Machine Gun Preacher
“Machine Gun Preacher” is one of those stories that few people would buy if it wasn’t based in reality.
Gerard Butler plays Sam Childers, a biker hoodlum who goes straight after discovering Jesus and builds a church across the street from his house for sinners like himself. This would be enough for most movies, but for “Preacher” it’s a mere jumping-off point: Sam goes to Uganda, is repulsed by the bloody civil war spilling over there from Sudan, and dedicates his life to establishing and protecting an orphanage.
But Sam is no pacifist “lamb of God” type of preacher: He believes the Lord wants not sheep, but wolves with teeth who can fight the evildoers. The film’s title is not just hyperbole: Sam gets into frequent firefights and mows down more bad guys than the first couple of Rambo flicks.
Curiously, director Marc Forster (“Finding Neverland”) and screenwriter (and Indianapolis native) Jason Keller do not focus too much on the right or wrong of this American bringing the fight to the rebels, who kill wantonly and kidnap children to fight for them as enslaved soldiers. It’s more an interior exploration of Sam and the toll a life of such fierce commitment to a cause takes on his family and psyche.
The bad guys are referred to as simply the LRA, but after a bit of Googling I discover that stands for Lord’s Resistance Army. It turns out the Sudanese rebels, led by self-described mystic Joseph Kony, are Christians who follow an apocalyptic form of the religion based on a particularly harsh (mis)interpretation of the Ten Commandments.
This would make for an interesting dichotomy, the two holy men each fighting for their version of the Bible. Forster and Keller briefly flirt with this direction, personified by a female doctor who points out that Kony started out much as Sam did, professing to save the members of his flock from the depravity of the other side.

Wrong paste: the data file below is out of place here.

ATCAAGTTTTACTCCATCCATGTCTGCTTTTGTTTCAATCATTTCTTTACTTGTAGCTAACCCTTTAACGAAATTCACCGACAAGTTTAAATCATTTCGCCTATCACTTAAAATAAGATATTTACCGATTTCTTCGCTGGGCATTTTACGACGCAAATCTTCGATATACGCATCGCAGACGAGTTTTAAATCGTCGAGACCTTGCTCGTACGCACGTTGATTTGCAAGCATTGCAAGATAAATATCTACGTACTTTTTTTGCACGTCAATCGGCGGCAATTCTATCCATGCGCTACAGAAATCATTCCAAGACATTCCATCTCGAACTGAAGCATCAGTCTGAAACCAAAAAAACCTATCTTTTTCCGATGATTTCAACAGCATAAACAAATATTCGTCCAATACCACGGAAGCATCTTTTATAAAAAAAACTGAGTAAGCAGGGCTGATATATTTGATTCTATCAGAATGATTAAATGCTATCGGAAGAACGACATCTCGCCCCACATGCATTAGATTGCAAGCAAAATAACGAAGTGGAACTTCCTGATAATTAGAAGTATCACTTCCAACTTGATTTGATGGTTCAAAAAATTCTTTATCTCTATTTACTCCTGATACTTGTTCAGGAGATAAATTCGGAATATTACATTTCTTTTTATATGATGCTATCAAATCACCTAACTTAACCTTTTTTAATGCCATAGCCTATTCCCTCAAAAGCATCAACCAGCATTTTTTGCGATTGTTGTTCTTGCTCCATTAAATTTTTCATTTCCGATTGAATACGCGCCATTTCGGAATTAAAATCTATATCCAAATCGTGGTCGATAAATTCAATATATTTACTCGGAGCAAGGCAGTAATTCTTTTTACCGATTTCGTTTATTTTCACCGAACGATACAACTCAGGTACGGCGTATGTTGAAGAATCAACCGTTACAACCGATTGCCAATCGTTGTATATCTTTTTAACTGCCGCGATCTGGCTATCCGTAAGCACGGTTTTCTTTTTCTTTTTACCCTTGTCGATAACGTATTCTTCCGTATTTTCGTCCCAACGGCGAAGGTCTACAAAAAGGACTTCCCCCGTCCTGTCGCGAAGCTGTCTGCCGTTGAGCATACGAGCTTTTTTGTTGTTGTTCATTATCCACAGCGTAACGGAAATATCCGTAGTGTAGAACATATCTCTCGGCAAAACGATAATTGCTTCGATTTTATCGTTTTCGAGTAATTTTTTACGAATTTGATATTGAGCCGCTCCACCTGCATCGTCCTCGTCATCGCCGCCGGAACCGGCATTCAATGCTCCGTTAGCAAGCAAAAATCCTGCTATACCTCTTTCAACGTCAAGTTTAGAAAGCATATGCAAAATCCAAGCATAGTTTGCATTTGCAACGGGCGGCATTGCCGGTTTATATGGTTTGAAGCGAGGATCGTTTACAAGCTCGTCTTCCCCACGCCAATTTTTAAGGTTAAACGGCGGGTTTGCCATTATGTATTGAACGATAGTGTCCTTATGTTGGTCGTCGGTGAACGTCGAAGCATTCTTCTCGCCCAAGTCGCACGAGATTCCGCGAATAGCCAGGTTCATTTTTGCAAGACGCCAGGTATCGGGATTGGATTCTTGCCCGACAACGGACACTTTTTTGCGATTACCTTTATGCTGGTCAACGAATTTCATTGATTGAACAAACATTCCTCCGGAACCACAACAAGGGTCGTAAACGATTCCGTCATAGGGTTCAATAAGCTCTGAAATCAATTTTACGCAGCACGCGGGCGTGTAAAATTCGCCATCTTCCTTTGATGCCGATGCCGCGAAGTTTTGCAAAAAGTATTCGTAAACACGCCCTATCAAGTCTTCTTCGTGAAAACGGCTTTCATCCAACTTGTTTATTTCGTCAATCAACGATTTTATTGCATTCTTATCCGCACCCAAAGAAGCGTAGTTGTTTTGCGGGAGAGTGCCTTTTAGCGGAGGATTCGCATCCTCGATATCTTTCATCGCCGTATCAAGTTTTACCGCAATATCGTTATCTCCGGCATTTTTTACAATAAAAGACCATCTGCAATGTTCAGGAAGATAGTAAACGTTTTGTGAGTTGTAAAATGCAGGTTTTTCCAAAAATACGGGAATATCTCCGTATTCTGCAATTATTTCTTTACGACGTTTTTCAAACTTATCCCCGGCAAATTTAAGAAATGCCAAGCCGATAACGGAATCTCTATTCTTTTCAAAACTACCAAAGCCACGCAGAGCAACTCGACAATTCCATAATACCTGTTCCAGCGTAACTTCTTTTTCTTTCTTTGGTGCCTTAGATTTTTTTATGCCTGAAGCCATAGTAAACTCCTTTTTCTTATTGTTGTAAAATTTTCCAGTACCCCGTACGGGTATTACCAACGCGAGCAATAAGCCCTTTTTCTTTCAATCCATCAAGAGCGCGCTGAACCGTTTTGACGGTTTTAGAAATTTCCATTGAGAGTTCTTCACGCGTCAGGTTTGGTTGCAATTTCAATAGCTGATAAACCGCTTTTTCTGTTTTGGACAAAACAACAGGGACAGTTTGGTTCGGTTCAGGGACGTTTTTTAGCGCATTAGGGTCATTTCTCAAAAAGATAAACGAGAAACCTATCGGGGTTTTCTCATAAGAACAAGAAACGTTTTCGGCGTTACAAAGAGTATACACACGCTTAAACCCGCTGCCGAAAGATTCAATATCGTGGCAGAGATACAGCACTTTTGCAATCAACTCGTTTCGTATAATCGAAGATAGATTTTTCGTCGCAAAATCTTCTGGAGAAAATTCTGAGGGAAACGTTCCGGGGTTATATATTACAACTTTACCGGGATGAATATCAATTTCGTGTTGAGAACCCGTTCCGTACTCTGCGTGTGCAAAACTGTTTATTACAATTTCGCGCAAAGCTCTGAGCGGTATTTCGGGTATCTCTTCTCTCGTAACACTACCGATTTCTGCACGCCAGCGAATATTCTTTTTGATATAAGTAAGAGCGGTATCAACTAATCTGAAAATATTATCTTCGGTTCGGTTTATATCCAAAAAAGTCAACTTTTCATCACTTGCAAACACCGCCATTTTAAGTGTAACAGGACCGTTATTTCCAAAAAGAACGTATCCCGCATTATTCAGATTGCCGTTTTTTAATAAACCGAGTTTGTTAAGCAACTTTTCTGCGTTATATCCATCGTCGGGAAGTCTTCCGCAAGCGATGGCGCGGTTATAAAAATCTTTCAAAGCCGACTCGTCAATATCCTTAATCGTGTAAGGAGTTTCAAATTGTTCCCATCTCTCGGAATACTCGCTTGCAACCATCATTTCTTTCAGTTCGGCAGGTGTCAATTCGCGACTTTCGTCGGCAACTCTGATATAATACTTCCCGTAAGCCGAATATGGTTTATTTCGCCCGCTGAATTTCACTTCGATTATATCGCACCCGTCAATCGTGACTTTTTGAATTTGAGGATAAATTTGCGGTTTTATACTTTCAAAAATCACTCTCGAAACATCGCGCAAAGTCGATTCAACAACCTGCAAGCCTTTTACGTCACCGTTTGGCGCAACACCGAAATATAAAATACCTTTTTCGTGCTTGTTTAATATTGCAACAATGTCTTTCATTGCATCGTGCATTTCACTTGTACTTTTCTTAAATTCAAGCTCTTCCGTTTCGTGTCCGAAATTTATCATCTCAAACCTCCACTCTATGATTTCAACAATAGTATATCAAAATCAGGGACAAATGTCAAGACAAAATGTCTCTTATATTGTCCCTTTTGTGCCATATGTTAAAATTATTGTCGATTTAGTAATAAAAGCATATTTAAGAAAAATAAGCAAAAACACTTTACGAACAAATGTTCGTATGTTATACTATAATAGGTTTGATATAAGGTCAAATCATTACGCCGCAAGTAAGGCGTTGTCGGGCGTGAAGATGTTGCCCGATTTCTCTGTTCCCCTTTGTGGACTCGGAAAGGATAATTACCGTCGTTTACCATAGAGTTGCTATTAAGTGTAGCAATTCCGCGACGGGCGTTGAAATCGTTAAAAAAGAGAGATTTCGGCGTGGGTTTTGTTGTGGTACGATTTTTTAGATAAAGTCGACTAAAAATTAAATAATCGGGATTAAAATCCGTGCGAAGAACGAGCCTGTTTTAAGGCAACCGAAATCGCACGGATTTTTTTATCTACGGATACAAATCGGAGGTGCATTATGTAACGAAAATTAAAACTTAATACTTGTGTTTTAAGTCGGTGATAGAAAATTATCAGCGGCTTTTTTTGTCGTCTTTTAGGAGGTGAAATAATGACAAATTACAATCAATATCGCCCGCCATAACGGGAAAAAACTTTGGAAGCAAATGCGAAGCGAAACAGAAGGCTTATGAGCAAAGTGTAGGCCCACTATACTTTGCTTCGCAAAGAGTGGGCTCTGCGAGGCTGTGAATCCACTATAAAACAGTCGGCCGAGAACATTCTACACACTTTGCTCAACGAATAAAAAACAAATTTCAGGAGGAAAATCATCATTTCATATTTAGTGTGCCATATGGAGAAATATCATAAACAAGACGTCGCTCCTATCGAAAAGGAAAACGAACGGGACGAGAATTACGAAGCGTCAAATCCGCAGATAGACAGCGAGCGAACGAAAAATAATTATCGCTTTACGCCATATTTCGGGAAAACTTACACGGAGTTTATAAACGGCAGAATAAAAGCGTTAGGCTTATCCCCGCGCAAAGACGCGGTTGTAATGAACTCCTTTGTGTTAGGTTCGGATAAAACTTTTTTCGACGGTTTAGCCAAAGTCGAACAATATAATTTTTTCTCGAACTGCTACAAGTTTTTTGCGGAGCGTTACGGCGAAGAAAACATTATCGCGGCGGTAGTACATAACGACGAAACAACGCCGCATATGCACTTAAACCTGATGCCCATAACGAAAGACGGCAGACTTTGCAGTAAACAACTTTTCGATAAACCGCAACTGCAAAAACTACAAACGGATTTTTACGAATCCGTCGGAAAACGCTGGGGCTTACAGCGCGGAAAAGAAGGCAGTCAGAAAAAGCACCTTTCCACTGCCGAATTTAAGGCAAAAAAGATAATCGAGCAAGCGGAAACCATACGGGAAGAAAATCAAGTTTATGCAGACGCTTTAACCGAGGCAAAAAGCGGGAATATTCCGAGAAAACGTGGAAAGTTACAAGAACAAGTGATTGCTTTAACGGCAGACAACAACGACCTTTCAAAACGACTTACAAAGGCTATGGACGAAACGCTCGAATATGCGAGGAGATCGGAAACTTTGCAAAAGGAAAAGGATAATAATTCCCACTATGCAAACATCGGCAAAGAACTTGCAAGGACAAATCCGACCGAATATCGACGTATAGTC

But as soon as “Machine Gun Preacher” looks like it’s going to tackle some tough issues and really put its protagonist under a microscope, it pulls back and settles for familiar tropes, such as Sam’s wife (Michelle Monaghan) calling to complain that he never spends time with his family, they’re running out of money, etc.
Not 30 minutes earlier, she was telling Sam to suck it up after the rebels burned down the orphanage, calling it a test from God and to just build it all over again.
Michael Shannon adds a few notes as Donnie, Sam’s former running buddy who can’t shake off the lure of drugs and crime as easily as Sam did. But his character flits in and out of the story in a seemingly arbitrary way.
Butler is a fiery presence as Sam, and some of the scenes where he witnesses the atrocities of war — one woman is brought in to the clinic with her lips hacked off, for having talked back to rebel soldiers — have a genuine visceral punch.
But for much of the time, “Machine Gun Preacher” is curiously flat and wandering. It seems to think that by simply presenting the reality of a colorful man, you don’t need to do anything else.